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Silver Linings Playlist

I had a bad month.  I’ve been saying that a lot over January.  It was one thing after another and I was just done.  I was depressed and down and generally waiting for it to pass.

My boyfriend pointed out that I was taking things very hard and just not looking at all the good things I had and he was worried about me because it suggested I’d always be like that.  Always taking things hard and getting depressed easily.  At first I argued that I had a right to be sad and it’s not like I have a history of continuously having funks like this, then I realized he didn’t get it.

Some people feel better by looking on the sunny side of life and staying positive all the time, noticing what they have that’s good and focusing on it.  That’s my boyfriend.

Some people need to grieve and be sad.  Basically feel it and get it out of their systems.  That’s me.

My first year of law school, I was depressed and I didn’t acknowledge it.  I wanted so bad to be fine that I tried to be and I focused on the good and I pretended I was fine.  And you know what, it didn’t work.  I wasn’t getting any better.  I didn’t start to feel better until I went into therapy and admitted that I wasn’t happy and talked about why.

My therapist said something that stuck with me since.  She said you get to be sad.  Yeah, that’s it, so simple but something that I never thought of that way.  That there was no shame in it, that I had a right to my feelings.

So I let myself be sad.  I didn’t get better right away.  Of course not.  But it was a step.  It was the end of the denial stage of grieving.  I stopped pretending I was fine.  Since then, I’ve carried that lesson with me.  Don’t lie, don’t put up a good face, just allow yourself to feel and get it out.

So last month, with everything that happened, that’s what I did.  I let myself wallow.  I let myself focus on all the bad and rant about the unfairness of life.  And I moved on.

People grieve different ways.  Some of them stay in denial for months.  That’s me if I allow it, and it always ended with an irrational emotion ball exploding all over the place.  Some people need that denial to take the grief a little at a time.  Some people feel the grief, but focus on the good to keep from drowning in it.  And some people need to drown in it, need to breathe it in and sink until they hit the bottom and push themselves back up.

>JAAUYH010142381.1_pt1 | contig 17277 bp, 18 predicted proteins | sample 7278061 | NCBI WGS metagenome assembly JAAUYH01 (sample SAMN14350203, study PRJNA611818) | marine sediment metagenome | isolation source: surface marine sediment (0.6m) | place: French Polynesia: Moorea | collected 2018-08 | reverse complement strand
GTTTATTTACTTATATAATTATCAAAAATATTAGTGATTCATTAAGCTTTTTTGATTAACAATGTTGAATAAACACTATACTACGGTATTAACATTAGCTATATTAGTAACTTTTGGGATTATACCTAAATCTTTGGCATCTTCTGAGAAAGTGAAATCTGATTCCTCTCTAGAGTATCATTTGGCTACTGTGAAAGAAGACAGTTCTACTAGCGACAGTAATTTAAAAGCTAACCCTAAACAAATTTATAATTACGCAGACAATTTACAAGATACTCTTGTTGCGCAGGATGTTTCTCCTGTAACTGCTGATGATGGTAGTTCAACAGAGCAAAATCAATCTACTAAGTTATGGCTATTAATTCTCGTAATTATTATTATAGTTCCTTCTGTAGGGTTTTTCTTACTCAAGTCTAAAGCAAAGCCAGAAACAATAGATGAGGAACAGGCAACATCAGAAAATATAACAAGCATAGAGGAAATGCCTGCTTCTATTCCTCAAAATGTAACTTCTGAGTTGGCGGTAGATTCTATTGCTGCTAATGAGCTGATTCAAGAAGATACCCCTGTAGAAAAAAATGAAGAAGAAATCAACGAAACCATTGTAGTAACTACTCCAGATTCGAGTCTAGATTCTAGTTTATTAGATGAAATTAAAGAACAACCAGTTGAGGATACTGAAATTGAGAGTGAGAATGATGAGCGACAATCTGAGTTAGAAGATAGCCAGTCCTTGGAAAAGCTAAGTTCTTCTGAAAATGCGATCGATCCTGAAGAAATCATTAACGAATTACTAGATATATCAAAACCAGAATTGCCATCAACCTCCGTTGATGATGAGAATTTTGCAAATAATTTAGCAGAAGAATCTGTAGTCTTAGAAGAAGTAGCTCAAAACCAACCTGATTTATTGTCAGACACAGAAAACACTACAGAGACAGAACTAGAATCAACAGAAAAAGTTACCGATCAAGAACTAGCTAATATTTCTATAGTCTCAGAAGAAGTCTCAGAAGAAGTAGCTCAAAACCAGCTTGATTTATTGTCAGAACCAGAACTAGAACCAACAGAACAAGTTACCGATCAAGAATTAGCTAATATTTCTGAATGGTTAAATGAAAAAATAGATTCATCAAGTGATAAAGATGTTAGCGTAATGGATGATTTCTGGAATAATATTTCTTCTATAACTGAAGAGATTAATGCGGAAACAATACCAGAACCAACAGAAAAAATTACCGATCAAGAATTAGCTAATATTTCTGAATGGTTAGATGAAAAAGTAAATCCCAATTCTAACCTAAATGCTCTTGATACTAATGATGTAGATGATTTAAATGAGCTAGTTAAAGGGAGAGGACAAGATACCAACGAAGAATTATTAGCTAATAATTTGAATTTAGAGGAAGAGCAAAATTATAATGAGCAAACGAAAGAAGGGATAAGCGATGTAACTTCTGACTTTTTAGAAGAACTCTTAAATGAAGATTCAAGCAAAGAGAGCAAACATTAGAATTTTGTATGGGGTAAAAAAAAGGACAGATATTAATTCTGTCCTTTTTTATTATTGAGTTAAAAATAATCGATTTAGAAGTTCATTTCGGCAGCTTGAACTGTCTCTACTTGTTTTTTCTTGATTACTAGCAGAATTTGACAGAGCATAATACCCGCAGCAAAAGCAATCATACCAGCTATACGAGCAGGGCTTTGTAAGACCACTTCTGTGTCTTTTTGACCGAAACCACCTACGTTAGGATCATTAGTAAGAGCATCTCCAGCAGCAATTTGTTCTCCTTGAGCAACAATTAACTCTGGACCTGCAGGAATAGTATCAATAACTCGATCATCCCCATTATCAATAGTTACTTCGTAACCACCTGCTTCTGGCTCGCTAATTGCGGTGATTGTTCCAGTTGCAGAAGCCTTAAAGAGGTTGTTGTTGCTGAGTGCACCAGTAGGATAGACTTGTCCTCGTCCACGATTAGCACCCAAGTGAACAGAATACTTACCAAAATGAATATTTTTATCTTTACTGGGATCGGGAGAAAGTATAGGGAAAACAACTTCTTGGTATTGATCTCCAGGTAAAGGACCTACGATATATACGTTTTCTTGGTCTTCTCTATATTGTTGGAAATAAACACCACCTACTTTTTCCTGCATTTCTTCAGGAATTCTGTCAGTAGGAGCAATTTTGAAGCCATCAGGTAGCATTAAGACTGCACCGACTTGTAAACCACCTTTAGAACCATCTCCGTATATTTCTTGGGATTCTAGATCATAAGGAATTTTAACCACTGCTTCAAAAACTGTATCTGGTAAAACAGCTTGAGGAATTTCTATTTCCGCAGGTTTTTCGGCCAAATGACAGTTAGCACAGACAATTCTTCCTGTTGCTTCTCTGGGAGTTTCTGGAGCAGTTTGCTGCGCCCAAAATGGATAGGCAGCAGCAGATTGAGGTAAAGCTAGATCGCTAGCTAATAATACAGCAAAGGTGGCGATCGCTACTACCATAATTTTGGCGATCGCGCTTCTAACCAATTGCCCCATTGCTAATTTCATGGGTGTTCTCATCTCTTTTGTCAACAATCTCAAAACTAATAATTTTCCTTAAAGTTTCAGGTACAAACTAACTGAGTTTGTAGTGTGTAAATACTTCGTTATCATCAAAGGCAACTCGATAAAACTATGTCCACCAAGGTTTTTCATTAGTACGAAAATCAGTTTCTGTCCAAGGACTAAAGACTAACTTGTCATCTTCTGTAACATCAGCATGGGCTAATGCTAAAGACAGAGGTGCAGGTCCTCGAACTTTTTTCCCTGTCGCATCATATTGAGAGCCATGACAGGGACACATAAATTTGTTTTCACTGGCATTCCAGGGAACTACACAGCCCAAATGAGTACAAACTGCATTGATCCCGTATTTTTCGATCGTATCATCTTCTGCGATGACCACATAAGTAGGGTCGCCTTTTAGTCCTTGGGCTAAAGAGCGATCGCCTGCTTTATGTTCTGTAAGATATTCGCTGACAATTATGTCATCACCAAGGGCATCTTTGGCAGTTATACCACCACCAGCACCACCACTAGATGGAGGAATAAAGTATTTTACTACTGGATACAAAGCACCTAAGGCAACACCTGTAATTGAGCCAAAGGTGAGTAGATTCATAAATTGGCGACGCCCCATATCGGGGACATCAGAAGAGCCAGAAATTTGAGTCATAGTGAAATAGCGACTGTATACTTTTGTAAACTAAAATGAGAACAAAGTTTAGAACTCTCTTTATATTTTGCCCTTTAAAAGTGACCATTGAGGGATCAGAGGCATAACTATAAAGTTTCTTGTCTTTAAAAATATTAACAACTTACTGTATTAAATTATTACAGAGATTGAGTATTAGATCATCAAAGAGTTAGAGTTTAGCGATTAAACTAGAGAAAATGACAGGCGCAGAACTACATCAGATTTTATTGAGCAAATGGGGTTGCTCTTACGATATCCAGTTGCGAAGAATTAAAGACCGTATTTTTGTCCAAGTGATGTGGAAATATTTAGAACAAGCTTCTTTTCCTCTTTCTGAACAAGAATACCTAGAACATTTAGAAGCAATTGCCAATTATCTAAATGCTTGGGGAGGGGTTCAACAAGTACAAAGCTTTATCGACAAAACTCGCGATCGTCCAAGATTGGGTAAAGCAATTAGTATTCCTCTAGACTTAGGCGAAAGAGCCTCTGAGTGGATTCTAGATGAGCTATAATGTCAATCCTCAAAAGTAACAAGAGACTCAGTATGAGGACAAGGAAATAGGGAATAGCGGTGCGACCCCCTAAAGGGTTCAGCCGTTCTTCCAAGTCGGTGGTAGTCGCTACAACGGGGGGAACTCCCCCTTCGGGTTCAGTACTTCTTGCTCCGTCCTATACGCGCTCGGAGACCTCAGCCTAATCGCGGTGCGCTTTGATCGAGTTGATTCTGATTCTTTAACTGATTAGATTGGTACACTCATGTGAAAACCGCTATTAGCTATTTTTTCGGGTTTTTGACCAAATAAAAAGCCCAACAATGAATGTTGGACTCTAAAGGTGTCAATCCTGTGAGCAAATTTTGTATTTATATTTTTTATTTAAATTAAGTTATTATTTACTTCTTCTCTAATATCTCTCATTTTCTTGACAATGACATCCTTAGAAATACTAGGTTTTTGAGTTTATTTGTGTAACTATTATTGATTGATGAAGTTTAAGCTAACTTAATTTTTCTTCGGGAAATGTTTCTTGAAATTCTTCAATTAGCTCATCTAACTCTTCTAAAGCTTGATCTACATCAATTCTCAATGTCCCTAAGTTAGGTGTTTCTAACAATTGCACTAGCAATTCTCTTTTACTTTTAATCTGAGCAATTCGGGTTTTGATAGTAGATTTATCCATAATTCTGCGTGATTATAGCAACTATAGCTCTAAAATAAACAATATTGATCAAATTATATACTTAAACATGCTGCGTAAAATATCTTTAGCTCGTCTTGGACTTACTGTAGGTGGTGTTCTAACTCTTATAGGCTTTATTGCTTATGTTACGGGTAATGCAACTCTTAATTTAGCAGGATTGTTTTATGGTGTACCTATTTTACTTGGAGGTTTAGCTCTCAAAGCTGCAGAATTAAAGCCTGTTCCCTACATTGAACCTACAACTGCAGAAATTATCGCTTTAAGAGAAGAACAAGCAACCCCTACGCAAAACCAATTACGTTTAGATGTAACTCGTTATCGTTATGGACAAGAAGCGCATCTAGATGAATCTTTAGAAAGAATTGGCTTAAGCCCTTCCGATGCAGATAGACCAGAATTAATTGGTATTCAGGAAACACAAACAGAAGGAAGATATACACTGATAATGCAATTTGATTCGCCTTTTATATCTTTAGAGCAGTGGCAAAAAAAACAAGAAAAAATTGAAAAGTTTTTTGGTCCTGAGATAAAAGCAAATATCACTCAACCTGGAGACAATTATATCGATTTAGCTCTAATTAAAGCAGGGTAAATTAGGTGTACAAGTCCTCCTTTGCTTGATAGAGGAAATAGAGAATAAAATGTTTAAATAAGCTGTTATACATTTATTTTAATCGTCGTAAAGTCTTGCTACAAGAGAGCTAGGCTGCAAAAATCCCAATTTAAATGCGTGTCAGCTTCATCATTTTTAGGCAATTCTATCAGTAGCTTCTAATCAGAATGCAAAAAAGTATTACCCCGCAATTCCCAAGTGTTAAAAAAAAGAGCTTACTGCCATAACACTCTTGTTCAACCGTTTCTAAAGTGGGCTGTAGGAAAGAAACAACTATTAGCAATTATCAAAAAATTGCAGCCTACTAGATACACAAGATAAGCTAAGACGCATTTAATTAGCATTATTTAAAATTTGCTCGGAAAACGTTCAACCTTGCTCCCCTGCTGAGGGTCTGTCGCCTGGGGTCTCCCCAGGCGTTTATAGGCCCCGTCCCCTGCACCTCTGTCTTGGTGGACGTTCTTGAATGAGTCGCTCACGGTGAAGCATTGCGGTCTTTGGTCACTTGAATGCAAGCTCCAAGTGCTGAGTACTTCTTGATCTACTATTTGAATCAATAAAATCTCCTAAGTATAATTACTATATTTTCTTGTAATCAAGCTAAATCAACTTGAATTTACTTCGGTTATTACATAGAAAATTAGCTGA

I’m out of my funk now.  And I still say I had a right to it.  But there’s the other problem of the people around you.  The ones who worry or (even worse) you make feel worse simply by your mere funky presence turning into a black hole for the happy people.

That one I’m still working on.  Besides explaining my process to my boy, I’m not sure what else to do to keep it from affecting him besides leaving for a few days and getting a hotel room to go be miserable in.  (Which I may do next time just to avoid infecting him.)

So, after the grieving, the sinking into depression, there’s the bounce back up part.  And what’s that?

Getting your butt moving.  I fixed the things I could, got back on the horse of life, found a new job, cut my hair, and got out to do stuff.  That’s it, you go out and you live.  If the thing stressing or depressing you is something material, you figure out how to deal with it and pay for it, and that’s it, door closed.  If it’s something that can’t be fixed, you keep on living.

For those days, when you’re out of the funk and ready to live again, there are songs.  Here’s mine 🙂

Nashville: One Works Better

Rascal Flatts: Stand

Katy Perry: Roar

Wilson Phillips: Hold On

Pink: F**kin’ Perfect

Jimmy Eat World: The Middle

Fun: Some Nights

Fun: Carry On

Nashville: Don’t Put Dirt On My Grave Just Yet

Foo Fighters: Learn To Fly

Taylor Swift: Change

And of course, Idina Menzel: Let It Go

And step 3, you take the bad things that happened and turn them into fodder for your books.  Happy writing 😀

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